the army’s stay on the Cape Flats has been welcomed.     Henk Kruger African News Agency (ANA)
the army’s stay on the Cape Flats has been welcomed. Henk Kruger African News Agency (ANA)

A 'joint plan of action' must be implemented while army remains on Cape Flats

By Sisonke Mlamla Time of article published Sep 17, 2019

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Cape Town - As some communities celebrated the extension of the army’s deployment on the Cape Flats to March next year, Premier Alan Winde said it was still unclear whether President Cyril Ramaphosa, the police and defence ministers would be implementing the conditions they requested.

The conditions outlined by the provincial government included clear indicators of success and measurement tools needed to be put in place to track the effect the deployment was having.

They proposed a strategy which would allow a combination of law enforcement, community mobilisation, and availability of social service interventions to targeted groups. They also wanted a co-ordinated response from local, provincial and national government.

Ramaphosa announced the extension of the SANDF deployment on Monday.

Presidential spokesperson Khusela Diko said Ramaphosa had, in terms of Section 201(2)(a) of the Constitution, read with Section 19 of the Defence Act, extended the employment of the SANDF in crime-affected parts of the Western Cape until March 31, next year.

Diko said members of the regular and reserve forces of the SANDF would undertake operations in co-operation with the police, and would support the prevention and combating of crime and maintenance and preservation of law and order in the province.

“The president has, in compliance with the Constitution, informed the Speaker of the National Assembly, Ms Thandi Modise, and chairperson of the National Council of Provinces, Amos Masondo, of the extended deployment of armed forces,” Diko said.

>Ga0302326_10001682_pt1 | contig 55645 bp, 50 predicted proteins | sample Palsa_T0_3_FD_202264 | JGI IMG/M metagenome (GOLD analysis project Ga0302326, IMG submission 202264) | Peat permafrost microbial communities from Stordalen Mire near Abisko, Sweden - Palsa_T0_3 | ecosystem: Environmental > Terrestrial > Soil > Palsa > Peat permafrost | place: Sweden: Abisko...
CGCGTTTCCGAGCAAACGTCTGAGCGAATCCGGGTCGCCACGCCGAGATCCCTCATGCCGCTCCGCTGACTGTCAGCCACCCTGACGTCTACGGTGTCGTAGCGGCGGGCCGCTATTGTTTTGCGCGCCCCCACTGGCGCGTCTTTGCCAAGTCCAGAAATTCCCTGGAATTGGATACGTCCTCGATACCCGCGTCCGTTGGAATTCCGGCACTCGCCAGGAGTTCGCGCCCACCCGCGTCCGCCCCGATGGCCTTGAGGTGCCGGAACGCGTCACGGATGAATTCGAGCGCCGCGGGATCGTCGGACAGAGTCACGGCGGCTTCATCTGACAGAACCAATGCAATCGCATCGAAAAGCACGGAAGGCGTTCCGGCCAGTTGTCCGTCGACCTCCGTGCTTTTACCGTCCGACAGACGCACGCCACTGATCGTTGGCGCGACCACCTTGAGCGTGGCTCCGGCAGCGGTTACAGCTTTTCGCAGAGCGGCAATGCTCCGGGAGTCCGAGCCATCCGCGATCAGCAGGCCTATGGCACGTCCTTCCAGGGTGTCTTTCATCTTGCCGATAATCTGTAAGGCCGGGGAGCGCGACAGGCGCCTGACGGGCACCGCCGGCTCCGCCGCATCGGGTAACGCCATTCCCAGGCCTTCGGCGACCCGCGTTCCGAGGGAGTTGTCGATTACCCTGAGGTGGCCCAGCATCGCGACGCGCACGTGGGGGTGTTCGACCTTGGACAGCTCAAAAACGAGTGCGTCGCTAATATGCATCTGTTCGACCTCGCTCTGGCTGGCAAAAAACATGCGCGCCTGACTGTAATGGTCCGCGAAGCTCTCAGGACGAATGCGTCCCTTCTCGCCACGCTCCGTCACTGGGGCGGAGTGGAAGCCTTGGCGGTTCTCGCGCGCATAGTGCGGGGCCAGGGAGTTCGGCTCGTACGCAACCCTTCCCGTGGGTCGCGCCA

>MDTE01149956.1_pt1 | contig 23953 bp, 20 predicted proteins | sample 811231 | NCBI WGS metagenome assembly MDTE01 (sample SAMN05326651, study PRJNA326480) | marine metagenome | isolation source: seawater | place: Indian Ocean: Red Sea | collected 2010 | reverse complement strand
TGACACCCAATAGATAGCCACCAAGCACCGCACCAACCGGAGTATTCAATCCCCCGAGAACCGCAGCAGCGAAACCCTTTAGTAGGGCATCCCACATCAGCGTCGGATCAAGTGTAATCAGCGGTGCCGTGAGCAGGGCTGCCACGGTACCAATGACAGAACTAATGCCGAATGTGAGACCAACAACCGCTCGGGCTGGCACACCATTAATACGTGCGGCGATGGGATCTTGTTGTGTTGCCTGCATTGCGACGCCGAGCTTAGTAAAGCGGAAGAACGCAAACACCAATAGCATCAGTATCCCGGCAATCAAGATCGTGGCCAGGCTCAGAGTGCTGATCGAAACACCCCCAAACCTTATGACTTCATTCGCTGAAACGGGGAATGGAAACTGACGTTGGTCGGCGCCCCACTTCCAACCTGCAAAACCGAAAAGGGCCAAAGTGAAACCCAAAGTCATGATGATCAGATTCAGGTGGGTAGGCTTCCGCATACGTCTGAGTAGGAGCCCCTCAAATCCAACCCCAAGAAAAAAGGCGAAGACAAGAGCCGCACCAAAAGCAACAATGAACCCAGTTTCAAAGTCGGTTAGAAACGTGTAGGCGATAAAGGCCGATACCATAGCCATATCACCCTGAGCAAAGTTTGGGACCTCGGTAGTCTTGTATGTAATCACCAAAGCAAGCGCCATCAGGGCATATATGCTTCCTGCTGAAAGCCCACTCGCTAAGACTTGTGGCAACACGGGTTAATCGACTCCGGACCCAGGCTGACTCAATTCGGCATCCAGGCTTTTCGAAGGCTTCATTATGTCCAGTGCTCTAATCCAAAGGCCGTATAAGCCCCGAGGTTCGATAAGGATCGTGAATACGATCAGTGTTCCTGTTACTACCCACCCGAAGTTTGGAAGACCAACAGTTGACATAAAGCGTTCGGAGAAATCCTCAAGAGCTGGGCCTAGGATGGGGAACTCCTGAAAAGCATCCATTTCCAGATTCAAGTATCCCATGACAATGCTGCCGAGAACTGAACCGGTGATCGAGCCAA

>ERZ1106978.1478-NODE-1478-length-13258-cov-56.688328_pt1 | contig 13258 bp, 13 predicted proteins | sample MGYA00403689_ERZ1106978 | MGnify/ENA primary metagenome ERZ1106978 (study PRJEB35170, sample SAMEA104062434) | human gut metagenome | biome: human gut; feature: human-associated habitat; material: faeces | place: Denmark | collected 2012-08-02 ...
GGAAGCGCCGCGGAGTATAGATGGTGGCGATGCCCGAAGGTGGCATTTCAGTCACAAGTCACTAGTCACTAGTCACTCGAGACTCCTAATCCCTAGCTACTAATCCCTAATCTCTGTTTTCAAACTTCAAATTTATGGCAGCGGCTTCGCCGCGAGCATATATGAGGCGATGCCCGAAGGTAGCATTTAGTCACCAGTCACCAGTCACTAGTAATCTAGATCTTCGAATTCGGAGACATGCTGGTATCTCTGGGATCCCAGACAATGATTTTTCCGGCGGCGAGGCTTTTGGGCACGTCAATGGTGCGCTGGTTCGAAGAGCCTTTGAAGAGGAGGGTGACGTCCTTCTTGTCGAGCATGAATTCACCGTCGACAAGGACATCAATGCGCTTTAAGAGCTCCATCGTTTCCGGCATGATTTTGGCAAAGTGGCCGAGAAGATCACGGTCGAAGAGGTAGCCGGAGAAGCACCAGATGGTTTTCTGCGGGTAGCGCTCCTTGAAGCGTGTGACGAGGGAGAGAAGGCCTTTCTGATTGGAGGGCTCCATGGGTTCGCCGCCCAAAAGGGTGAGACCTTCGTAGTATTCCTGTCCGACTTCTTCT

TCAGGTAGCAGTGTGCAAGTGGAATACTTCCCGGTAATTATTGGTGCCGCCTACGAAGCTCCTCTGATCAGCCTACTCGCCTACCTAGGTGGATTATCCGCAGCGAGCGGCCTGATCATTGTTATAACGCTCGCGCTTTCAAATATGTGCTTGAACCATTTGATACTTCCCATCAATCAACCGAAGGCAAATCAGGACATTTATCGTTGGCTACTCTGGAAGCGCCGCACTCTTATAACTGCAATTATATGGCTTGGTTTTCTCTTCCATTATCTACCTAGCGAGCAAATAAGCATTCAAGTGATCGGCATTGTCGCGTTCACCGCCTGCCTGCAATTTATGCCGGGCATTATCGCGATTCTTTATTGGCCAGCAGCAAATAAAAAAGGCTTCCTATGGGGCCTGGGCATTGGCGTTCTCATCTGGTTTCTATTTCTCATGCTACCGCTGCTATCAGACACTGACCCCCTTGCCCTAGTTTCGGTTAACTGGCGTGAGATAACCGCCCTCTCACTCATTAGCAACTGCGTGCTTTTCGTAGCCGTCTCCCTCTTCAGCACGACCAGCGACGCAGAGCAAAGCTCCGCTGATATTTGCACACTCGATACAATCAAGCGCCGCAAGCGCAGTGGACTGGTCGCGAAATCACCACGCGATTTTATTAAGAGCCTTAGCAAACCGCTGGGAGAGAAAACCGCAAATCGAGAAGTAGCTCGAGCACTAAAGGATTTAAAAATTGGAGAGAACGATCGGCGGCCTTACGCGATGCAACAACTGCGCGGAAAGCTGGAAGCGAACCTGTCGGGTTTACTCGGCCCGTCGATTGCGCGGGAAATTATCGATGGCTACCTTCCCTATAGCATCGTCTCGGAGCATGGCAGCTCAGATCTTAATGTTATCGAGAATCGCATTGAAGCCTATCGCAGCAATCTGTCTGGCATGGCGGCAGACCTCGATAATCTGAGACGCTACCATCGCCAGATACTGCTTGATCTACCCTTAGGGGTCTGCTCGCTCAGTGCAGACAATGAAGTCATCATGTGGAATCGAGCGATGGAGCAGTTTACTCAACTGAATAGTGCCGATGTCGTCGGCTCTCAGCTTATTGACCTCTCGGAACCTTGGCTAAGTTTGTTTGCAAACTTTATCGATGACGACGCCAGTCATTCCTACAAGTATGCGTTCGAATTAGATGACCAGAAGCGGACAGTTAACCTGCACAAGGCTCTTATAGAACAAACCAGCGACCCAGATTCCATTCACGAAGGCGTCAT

Ramaphosa authorised the original deployment of the SANDF in July for a two-month period, which ended day. He commended all the law-enforcement agencies for the work done so far and extended his appreciation to the affected communities for supporting the work of the security and law-enforcement agencies in stamping out crime and bringing about stability in the affected areas.

SANDF spokesperson Siphiwe Dlamini confirmed the extension. Winde and Community Safety MEC Albert Fritz welcomed the announcement.

Fritz said the success of the deployment remained “hotly” contested. Although the number of murders remained relatively unchanged compared with before the deployment, “the deployment has been successful in affecting arrests, particularly of wanted suspects”.

Bonteheuwel ward councillor, Angus McKenzie, said the extended deployment was a must in communities such as Bonteheuwel, where policing had failed.

Winde said he had undertaken to convene and chair a “Safety Cabinet” of stakeholders to co-ordinate the responses of the provincial government, City of Cape Town, the police, National Prosecuting Authority (NPA) and SANDF. “Together, they must develop a joint plan of action to be implemented throughout the period of further deployment.”


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Cape Argus

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